‘I changed my faith, I didn’t change my identity’: Irish Muslims push to find a new place in society

‘There were people who told me to “go back to where you come from”, and I say, where, Coolock?’

Donning the hijab was not an easy process for Lorraine O’Connor. “To practise being a Muslim at home is easy, to do your five prayers and to live that lifestyle… It’s when you come out of the house that it becomes problematic.”

O’Connor, a Dublin native and mother of four, encountered scepticism and resistance when she converted to Islam in 2005. “There were people who told me to ‘go back to where I came from’, and I say, ‘Where, Coolock?’” she said. “Suddenly that would turn into, ‘You’ve forgotten where you came from.’ I changed my faith, I didn’t change my identity or my culture.”

Wrestling with the challenges of identity was top of the agenda at the Islam and Ireland conference at the Royal Irish Academy this week, where local and international faith leaders joined speakers and guests such as O’Connor to address the position of the religion’s adherents in modern Ireland, from recent immigrants to their Irish-born children, and those who have converted later in life.

‘It’s different being a white guy with a beard. A Muslim woman with a hijab is much more obviously displaying their faith’

James Carr, an academic at the University of Limerick, also faced difficulties after converting, which he described as a “long, gradual process”. After the conference he said: “There’s no contradiction with being Irish and being Muslim at all.”


Dr Carr’s studies today focus largely on Islamophobia, to which he has been no stranger. “I’ve had guys call me traitor for doing my work, before they even know that I’m Muslim,” he said. He was quick to note, however, that “it’s different being a white guy with a beard”. “A Muslim woman with a hijab is much more obviously displaying their faith,” he said.

“If people are afraid of Irishness being diluted by one being Muslim, then I think they need to reflect on how much faith they have in our culture. Certainly, the Irishness I’m familiar with is one that’s warm, open and welcoming.”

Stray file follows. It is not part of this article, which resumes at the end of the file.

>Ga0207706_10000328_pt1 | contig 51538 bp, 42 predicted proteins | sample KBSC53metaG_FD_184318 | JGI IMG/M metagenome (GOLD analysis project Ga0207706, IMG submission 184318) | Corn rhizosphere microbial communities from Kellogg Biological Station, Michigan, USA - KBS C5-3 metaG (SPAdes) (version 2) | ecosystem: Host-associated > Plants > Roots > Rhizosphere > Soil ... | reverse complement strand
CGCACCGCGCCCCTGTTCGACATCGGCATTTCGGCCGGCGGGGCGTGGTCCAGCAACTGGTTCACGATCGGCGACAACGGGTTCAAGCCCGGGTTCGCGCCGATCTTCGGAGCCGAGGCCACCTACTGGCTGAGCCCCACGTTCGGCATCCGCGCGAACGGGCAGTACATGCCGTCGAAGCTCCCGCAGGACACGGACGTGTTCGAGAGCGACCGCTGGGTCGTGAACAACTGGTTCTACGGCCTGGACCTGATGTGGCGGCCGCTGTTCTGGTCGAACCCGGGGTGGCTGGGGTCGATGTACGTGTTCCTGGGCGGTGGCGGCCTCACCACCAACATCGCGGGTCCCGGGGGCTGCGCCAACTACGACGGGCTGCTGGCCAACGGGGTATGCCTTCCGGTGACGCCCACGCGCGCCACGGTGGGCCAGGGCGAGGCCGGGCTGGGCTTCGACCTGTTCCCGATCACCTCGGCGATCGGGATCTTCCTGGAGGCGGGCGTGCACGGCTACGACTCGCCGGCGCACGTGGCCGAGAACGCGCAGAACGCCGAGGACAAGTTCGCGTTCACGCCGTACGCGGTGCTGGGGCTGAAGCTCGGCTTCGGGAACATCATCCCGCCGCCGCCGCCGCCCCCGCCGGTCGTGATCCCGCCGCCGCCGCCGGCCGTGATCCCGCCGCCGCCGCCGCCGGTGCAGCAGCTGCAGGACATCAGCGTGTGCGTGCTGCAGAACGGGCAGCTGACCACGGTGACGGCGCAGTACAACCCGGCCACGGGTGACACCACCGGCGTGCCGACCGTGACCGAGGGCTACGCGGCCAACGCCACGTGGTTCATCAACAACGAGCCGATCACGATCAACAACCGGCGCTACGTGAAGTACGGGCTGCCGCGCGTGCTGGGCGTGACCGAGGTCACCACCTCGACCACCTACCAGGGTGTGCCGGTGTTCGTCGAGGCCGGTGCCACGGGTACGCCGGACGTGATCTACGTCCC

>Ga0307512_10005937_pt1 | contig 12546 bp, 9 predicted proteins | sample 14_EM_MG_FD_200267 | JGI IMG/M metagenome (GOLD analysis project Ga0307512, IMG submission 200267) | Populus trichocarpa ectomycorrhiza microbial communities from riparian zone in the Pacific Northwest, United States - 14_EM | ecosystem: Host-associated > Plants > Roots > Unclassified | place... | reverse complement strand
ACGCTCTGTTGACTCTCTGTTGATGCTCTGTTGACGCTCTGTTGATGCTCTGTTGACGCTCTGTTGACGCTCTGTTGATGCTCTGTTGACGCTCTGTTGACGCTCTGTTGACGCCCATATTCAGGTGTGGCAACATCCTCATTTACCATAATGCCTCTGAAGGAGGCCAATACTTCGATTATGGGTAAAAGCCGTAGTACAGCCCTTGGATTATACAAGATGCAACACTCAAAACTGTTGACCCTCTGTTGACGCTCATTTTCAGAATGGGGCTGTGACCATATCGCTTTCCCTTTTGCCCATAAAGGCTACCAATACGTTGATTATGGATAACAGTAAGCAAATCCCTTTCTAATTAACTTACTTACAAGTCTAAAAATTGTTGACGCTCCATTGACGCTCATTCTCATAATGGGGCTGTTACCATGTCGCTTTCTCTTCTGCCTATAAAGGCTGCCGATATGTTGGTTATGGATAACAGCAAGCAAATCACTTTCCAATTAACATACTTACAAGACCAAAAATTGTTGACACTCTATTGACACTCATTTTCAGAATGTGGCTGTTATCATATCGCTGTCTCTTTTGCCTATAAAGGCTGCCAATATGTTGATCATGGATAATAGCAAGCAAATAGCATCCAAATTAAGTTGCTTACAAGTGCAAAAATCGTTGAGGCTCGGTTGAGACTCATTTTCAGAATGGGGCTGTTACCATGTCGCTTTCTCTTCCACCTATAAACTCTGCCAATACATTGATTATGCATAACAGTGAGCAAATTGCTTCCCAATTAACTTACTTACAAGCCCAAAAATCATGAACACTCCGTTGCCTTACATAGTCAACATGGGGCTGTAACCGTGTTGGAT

At the time of the 2016 census there were over 60,000 Muslims living in the State, a number that is expected to increase substantially when this year’s full census report is released. Islam is currently the third-largest religion in Ireland, and it is projected to overtake the nation’s Protestant population within the next two decades.

Lara Alagha, an Oireachtas political adviser, says Ireland’s Muslim population is “disproportionately young”, and that many of those adolescents face a serious identity crisis. Around 50 per cent of the UK’s Muslim population is younger than 25, a figure she believes will be reflected in Ireland’s next census results too.

Second generation

Much of the cultural adaptation that will need to be made in the years and decades ahead will lie with these second-generation Muslims, to contend with the challenges of adolescence in a nation where their religion is often not visible.

‘Teachers would never take the opportunity to talk about why I was fasting or to talk about Ramadan… It was just kind of brushed under the rug’

“We all know how hard those years are to navigate, but throw in the idea of having a somewhat ‘foreign’ religion… I think there needs to be a lot more support for that,” said Alagha.

“Growing up, there was no hostility toward me being Muslim, but there was never any embracing of the idea”, said Alagha. “Teachers would never take the opportunity to talk about why I was fasting or to talk about Ramadan… It was just kind of brushed under the rug.”

Born and raised in the capital, she is an Irish national who has lived in the State her whole life, but whenever she’s asked where she’s from, she said: “I know the answer they want isn’t ‘Dublin’.”

“We have a long way to go in terms of just exploring what it really means to be Irish, and embracing people of other faiths who are struggling with their identities… people who feel like they’re Irish, but sometimes feel like society doesn’t want them to be Irish.”

For many Muslims, faith and identity is rooted in charity, one of the five pillars of Islam. O’Connor also acts as chairwoman of Muslim Sisters of Éire, a charity group that provides direct support for the homeless.

“We’re trying to show people that Muslim women aren’t oppressed, hiding in their homes,” she said. “They’re facilitating the needs that the Irish Government is literally ignoring.”

Their programmes provide food and essentials to Dublin’s homeless population each week, but also seek to build bonds between Irish Muslims and their locality through visible engagement, normalising the religion and integrating further within the community.

‘My path, my duty’

“We take it on our shoulders to help the non-Muslim community to understand Islam,” she said. “It was my path, my duty.”

Despite her personal struggles for acceptance of her faith, her local accent and demeanour do occasionally come in handy here.

“It can be a lot easier to approach something called ‘Muslim Sisters of Éire’ when there’s a woman from the northside of Dublin talking to you.”